S3D Information

2K, 3K and 4K Right and Left versions S3d_left_right

These high resolution files give you the most flexibility and resolution. They are designed for professionals who want to keep all their options open. The right and left sides have been adjusted to match color and geometry. These fixes can leave black edges depending on the kind of adjustments applied. We expect you, the user to crop and position as you see fit. These images come in their basic non-aligned state, ready for you to adjust parallax to best match your project.

HD Right and Left versions S3d_left_right

These images contain all the color and geometry adjustments applied to the K versions, plus they have been aligned for optimum convergence. Finally, they were cropped and scaled down to HD size. These are the best quality images for HD editing.

HD Side by Side Stereo Pair S3d_stereo_pair

This version contains the HD Right and Left versions squeezed onto one 1920 x 1080 frame. This is the most common S3D format accepted by S3D TVs available everywhere. It is compatible with most editing programs as well. You may object to the fact that this format cuts the horizontal HD resolution in half. Although true, this does not seem to be a problem for most applications and is hardly visible in most 3D TVs. Regardless, if you purchase the Side by Side version, the full resolution HD Right and Left versions are available to you as well for no extra cost.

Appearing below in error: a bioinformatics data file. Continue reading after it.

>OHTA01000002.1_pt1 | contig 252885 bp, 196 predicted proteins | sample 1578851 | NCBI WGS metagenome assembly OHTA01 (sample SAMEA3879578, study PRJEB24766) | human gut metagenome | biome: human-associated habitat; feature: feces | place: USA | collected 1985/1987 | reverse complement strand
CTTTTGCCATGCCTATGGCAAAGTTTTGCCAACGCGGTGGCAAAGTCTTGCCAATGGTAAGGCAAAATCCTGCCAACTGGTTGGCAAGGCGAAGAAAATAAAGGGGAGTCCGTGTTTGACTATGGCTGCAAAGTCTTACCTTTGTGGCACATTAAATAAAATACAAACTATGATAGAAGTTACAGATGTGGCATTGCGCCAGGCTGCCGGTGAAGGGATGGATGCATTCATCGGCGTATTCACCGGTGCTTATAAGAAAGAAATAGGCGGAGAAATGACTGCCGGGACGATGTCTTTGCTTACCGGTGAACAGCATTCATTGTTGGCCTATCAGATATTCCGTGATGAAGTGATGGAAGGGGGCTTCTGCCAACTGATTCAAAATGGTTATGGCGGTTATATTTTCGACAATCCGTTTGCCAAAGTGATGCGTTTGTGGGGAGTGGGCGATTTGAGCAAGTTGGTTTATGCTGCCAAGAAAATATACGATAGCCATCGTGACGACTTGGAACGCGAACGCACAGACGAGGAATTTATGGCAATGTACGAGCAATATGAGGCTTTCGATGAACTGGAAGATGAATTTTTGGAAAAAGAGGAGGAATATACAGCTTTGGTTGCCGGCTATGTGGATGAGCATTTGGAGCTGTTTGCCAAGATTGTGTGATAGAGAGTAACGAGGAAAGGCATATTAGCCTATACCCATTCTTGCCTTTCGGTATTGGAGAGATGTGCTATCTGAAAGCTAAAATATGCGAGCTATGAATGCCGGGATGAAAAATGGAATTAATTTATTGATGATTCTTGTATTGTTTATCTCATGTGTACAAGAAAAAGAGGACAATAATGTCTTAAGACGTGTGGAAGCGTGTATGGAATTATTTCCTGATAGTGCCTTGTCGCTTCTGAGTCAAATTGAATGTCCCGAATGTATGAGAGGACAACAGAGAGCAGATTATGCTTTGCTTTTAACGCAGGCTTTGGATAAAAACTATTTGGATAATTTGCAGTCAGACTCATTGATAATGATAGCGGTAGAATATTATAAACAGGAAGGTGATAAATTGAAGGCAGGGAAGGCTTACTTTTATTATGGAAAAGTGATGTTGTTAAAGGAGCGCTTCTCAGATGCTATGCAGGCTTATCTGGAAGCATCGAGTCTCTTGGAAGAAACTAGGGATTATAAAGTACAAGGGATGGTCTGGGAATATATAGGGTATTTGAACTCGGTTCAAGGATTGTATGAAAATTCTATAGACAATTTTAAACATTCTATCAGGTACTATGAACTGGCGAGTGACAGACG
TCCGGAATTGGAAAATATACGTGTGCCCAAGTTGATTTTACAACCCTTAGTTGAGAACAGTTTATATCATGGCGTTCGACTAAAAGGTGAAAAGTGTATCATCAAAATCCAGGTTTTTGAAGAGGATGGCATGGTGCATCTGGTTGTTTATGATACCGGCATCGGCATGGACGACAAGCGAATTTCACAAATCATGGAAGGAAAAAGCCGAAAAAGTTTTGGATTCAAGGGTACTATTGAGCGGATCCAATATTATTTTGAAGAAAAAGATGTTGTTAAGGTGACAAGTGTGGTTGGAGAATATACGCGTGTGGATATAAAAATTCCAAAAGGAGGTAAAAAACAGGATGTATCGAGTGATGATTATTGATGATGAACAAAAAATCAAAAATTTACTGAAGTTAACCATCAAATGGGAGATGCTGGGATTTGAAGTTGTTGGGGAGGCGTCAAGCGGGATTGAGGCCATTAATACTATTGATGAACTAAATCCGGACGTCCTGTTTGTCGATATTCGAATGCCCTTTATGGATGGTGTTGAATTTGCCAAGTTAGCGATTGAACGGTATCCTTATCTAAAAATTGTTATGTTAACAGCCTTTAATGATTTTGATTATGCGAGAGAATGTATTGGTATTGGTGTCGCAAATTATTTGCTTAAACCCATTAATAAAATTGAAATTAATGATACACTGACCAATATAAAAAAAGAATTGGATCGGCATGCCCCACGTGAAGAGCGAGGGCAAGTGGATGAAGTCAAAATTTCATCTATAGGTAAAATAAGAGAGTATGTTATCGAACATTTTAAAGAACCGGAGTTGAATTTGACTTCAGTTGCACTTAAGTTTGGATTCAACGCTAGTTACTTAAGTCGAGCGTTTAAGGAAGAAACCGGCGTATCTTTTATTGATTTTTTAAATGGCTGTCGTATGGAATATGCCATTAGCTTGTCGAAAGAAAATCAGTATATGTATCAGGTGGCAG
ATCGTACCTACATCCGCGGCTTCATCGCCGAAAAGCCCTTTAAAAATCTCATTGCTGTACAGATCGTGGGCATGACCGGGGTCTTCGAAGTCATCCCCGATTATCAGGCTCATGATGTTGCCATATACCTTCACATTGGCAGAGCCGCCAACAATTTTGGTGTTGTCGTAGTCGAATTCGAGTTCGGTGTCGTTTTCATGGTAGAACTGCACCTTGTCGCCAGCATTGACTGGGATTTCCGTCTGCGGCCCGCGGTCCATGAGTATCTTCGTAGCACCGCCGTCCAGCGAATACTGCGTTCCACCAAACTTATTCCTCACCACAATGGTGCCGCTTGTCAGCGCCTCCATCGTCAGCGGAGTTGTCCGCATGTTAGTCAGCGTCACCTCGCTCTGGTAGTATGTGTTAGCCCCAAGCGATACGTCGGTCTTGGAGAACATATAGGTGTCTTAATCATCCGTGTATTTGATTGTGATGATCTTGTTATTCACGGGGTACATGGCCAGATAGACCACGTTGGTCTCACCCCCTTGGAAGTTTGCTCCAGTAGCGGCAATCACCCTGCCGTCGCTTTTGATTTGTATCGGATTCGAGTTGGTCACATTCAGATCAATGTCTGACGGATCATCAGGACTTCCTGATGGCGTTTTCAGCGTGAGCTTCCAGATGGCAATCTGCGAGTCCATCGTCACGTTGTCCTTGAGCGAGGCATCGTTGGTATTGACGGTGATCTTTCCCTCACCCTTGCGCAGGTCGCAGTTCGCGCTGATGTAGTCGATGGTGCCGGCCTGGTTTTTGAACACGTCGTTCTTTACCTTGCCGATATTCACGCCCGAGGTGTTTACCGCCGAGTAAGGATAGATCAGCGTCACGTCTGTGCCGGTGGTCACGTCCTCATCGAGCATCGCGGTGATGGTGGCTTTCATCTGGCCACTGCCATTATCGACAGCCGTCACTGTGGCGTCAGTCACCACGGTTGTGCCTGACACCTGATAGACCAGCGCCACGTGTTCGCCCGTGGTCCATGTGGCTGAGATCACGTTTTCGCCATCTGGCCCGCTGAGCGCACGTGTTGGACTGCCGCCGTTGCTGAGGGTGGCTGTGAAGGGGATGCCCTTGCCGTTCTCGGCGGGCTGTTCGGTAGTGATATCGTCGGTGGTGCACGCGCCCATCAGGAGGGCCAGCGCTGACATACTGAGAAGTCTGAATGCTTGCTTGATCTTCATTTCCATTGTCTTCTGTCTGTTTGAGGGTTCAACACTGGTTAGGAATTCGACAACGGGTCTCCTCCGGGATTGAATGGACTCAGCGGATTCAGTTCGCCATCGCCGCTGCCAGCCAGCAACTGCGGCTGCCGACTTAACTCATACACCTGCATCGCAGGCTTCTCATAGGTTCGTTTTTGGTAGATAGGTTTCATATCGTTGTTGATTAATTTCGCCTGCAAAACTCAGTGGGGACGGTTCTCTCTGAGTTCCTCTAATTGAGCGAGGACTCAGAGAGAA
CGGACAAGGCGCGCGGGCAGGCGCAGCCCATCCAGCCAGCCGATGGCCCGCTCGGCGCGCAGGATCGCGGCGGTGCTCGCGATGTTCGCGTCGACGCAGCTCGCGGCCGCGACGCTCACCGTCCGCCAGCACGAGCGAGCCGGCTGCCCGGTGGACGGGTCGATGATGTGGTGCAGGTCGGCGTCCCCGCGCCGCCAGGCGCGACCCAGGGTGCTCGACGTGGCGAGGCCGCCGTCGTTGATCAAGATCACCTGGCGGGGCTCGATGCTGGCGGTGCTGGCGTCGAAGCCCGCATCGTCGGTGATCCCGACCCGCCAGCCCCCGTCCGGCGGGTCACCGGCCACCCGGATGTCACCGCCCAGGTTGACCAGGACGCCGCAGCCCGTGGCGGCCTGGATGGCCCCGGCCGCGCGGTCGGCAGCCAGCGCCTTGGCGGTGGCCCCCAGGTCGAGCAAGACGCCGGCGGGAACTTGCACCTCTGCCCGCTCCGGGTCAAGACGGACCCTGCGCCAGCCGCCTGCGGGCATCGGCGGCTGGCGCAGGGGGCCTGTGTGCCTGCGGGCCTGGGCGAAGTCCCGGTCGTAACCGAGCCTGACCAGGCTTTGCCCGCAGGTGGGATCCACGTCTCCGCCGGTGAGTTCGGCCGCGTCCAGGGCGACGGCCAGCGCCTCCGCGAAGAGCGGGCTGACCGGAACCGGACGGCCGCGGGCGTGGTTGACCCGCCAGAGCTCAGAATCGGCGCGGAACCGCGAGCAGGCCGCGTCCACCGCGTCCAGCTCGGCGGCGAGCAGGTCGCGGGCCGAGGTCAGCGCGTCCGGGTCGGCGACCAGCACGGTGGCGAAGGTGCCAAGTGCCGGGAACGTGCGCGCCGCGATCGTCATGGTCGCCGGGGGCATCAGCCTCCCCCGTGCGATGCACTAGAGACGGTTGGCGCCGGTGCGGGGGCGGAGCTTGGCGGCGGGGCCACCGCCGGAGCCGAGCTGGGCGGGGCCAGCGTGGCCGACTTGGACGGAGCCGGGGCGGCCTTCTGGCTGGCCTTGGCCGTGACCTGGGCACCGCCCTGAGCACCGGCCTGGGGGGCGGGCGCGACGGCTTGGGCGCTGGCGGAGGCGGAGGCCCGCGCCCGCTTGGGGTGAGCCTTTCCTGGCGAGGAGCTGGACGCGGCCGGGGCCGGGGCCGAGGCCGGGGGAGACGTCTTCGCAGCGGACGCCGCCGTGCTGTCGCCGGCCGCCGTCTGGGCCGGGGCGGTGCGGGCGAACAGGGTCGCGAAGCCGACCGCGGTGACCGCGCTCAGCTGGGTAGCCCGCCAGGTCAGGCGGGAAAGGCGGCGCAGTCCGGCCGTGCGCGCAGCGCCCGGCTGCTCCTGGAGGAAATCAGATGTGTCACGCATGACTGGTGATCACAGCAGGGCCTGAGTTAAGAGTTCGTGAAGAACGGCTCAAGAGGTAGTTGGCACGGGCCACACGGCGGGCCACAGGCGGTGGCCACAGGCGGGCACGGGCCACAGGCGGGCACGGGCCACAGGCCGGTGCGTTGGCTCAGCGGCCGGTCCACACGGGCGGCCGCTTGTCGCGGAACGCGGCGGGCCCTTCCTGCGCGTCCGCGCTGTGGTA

Anaglyph preview

Artbeats offers an anaglyph version for previewing our S3D clips. The Anaglyph image shows both right and left images superimposed with red and blue filters to differentiate the two. You will need Red/Blue or Red/Cyan glasses to view this version. See Figure 1 example below.


Side by Side preview

To view the clip in 3D check the Side by Side version for cross-eyed viewing. To help you view using this method, hold your finger about 6" in front of your face while looking at the stereo pair in the background. Bring your eyes together to focus on your finger, then slip the finger away. The center image should appear in 3D!


Interocular Separation

This is the distance separating the right and left camera lenses, also known as interaxial. The wider this distance, the more exaggerated is the stereo effect. Camera separation wider than the human eye creates Hyper Stereo. Artbeats uses wide interocular separation to give stereo depth to distant objects. Aerials are a good example where hyper stereo is helpful. See interocular separation illustrated in Figure 2 to the right.

Maximum Display Size

This is the suggested maximum screen size (measured diagonally) on which to display a clip. It is calculated based on the Positive Parallax Percentage. A percentage of 1% is generally accepted for movie screens up to 42'. Higher percentages are best displayed on smaller screens. The purpose is to keep the background parallax no wider than twice the human eye width. Wider parallaxes can make for uncomfortable viewing and yield headaches after a short time.

Positive Parallax Percentage

When the right and left stereoscopic images are compared with each other, objects will appear to shift horizontally depending on their depth in the scene. This shift is called parallax. The parallax of background objects (or those behind the screen plane) is called positive parallax. The parallax of objects floating in front to the screen is called negative parallax. The Positive Parallax Percentage is this amount compared to the width of the scene. The image below shows the background parallax as compared to the whole. In this case, the percentage is 1.5 and suitable for a 30' screen. See Figure 3 below.